If you take a closer look at John Scofield’s playing, you’ll see him play lines up and down the fretboard using scales based on pairs of strings. I’ve also seen him explain this in various workshops and instructional videos. It’s a very useful technique as it helps you a) join up different scale shapes you may have learned; b) it doesn’t confine you to one box position on the fretboard, and c) it allows you to play in a more symmetrical way. It could be a personal thing, but I also find it a more comfortable way to move around the fretboard, as well as generate more speed. Let’s check it out.
First Things First
For this exercise, we’ll be using adjacent pairs of strings as follows:
The low E and A strings:
The D and G strings:
The B and top E strings:
There are of course other string pairs to consider but we’ll leave those for Part 3. I want to start with these string pairs because a) we avoid the offset of the G and B string pairing, and b) with these string pairs, it’s easier to create symmetrical movement across the fretboard.
Up and Down
Let’s use E Natural Minor (E Aeolian) as our example scale but know that you can do this with any scale in any tonality. Basically, we move up the fretboard sequentially in sets of three notes as follows:
Play the sequence ascending and descending as slowly as you need to without making any mistakes.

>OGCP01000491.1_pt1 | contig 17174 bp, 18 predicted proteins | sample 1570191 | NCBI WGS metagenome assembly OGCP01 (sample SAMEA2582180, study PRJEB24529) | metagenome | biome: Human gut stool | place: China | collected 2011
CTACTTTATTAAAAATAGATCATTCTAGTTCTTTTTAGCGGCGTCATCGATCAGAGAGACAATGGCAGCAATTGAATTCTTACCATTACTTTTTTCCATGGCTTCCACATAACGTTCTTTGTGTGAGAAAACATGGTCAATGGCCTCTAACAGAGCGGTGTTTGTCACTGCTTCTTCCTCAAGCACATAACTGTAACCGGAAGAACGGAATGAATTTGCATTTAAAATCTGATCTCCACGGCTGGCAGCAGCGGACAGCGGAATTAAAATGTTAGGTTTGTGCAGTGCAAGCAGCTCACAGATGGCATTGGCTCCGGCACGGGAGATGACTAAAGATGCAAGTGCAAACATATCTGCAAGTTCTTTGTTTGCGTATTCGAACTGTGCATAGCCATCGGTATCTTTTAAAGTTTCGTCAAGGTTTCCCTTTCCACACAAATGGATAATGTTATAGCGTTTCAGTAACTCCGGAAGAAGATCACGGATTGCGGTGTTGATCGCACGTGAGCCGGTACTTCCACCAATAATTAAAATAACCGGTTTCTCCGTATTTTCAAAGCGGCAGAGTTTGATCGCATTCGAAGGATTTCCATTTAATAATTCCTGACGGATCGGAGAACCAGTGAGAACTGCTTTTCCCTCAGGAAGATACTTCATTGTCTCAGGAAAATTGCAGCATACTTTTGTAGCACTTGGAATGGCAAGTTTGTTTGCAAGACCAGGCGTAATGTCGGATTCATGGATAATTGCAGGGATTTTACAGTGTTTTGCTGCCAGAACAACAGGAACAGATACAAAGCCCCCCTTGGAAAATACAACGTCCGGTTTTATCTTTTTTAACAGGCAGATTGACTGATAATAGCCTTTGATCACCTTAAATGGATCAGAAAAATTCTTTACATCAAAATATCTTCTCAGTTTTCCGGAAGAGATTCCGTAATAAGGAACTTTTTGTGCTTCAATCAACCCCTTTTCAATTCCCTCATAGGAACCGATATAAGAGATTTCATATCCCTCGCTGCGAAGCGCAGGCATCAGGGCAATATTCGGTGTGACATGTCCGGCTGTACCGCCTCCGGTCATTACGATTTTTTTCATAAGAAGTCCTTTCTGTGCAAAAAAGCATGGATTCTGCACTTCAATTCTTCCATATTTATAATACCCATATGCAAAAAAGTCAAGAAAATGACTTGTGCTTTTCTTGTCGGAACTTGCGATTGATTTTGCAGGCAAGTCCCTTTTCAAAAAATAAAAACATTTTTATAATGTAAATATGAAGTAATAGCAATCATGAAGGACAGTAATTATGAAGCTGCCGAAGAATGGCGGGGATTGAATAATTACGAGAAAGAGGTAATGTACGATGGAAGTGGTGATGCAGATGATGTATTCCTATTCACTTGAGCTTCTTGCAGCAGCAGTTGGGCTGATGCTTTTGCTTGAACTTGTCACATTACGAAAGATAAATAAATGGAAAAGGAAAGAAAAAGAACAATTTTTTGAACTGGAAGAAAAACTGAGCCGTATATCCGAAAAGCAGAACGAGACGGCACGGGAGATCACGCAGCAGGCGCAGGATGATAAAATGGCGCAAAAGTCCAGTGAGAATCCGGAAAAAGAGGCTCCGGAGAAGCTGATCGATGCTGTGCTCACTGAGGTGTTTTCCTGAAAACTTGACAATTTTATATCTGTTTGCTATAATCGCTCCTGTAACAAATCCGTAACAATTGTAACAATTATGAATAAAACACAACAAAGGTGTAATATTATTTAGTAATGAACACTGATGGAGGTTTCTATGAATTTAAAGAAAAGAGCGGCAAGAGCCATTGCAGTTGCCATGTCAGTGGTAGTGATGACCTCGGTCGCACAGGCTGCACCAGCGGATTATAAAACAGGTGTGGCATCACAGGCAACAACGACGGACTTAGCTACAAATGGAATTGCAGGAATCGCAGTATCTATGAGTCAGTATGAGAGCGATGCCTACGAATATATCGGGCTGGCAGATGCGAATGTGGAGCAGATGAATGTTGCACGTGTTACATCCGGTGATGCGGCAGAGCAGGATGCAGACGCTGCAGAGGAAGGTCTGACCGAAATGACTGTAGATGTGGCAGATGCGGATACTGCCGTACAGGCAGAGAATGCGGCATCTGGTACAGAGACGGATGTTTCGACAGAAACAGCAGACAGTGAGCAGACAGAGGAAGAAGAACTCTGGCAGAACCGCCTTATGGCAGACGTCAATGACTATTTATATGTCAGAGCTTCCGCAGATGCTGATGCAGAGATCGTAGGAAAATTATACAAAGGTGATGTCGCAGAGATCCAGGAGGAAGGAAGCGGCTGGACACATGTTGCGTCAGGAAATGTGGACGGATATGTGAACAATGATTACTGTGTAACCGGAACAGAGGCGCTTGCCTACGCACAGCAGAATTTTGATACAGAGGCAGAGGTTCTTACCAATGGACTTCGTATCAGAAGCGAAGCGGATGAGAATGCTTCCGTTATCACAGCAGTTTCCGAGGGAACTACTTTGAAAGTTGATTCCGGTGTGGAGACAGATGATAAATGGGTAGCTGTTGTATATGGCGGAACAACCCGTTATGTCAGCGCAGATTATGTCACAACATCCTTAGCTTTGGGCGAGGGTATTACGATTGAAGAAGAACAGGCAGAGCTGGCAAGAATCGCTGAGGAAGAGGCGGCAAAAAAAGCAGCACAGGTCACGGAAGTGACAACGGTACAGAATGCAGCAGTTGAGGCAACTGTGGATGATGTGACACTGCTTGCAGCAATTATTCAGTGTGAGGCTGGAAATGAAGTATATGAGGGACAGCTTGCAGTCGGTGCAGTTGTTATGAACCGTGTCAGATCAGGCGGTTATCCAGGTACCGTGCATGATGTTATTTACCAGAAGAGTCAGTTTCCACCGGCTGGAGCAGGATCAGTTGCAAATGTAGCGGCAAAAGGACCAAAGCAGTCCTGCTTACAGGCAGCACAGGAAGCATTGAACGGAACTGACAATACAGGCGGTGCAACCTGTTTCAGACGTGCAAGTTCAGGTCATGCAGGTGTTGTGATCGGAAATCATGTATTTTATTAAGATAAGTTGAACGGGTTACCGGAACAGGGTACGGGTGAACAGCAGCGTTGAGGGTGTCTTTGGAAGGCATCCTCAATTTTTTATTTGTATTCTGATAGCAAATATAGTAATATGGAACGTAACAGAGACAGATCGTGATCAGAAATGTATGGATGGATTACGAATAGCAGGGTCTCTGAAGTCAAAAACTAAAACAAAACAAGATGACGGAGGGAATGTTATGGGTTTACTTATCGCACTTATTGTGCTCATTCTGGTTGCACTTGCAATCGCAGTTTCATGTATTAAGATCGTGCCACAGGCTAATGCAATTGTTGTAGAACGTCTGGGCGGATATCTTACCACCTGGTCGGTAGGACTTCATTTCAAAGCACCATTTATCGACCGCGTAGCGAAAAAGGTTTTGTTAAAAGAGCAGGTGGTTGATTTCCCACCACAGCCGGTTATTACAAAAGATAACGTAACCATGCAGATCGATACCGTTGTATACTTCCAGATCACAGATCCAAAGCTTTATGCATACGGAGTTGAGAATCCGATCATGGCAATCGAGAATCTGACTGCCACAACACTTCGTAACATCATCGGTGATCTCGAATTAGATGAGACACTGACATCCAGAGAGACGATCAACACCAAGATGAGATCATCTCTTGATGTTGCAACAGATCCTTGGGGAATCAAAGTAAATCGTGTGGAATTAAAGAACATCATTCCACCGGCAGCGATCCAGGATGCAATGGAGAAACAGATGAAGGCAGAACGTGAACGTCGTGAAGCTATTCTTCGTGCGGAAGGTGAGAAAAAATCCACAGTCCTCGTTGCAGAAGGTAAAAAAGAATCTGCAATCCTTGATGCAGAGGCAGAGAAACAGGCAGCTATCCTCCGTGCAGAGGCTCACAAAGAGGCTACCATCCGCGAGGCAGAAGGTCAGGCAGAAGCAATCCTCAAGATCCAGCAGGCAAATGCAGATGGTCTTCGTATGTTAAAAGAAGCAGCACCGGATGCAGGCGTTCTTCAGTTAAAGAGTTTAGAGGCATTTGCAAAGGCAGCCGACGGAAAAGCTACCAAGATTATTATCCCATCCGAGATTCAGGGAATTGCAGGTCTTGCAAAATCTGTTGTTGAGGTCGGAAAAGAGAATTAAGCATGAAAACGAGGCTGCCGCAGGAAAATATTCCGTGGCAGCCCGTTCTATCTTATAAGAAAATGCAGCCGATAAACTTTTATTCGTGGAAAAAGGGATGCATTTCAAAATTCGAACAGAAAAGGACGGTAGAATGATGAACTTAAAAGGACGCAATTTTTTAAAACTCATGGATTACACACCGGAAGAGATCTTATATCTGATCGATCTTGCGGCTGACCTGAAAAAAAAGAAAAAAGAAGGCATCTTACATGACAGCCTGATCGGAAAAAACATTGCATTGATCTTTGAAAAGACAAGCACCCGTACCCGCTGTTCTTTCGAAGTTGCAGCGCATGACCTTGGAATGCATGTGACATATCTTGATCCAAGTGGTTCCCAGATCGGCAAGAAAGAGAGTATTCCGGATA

How to Create Speed
If you want to abuse this idea and turn it into shred, all you have to do is use the exact same picking pattern for each set of six notes, be it alternate or economy picking, or some other sequence, just make sure it is exactly the same for each group of notes and you should be able to build up speed in no time.
D and G Strings
Do the same on the D and G strings, here are the first few groupings to start you off:
Continue up and down the fretboard as we did with on the E and A strings. Play an E Minor chord or use the low E string as a drone to keep this scale in context.
B and E Strings
You’ve probably mastered this by now, so here are a couple of B and E strings patterns to start you off:
Continue up and down the fretboard as we did with on the other string sets. Again, play an E Minor chord or use the low E string as a drone to keep this scale in context.
Of course, you don’t have to go straight up and down the scale in each box of notes; try varying the notes you use, the rhythm, and the picking pattern; remember to keep the picking pattern consistent for each box as you go up and down the neck if you want to develop speed.
I recommend applying this way of looking at scales to the ones you already know; it also works well with pentatonic scales. The next time you find yourself in a vertical scale box, you should see a few escape routes thanks to these horizontal patterns. If you like this idea and want to take it further, check out our free (if you share it) eBook Horizontal Soloing System.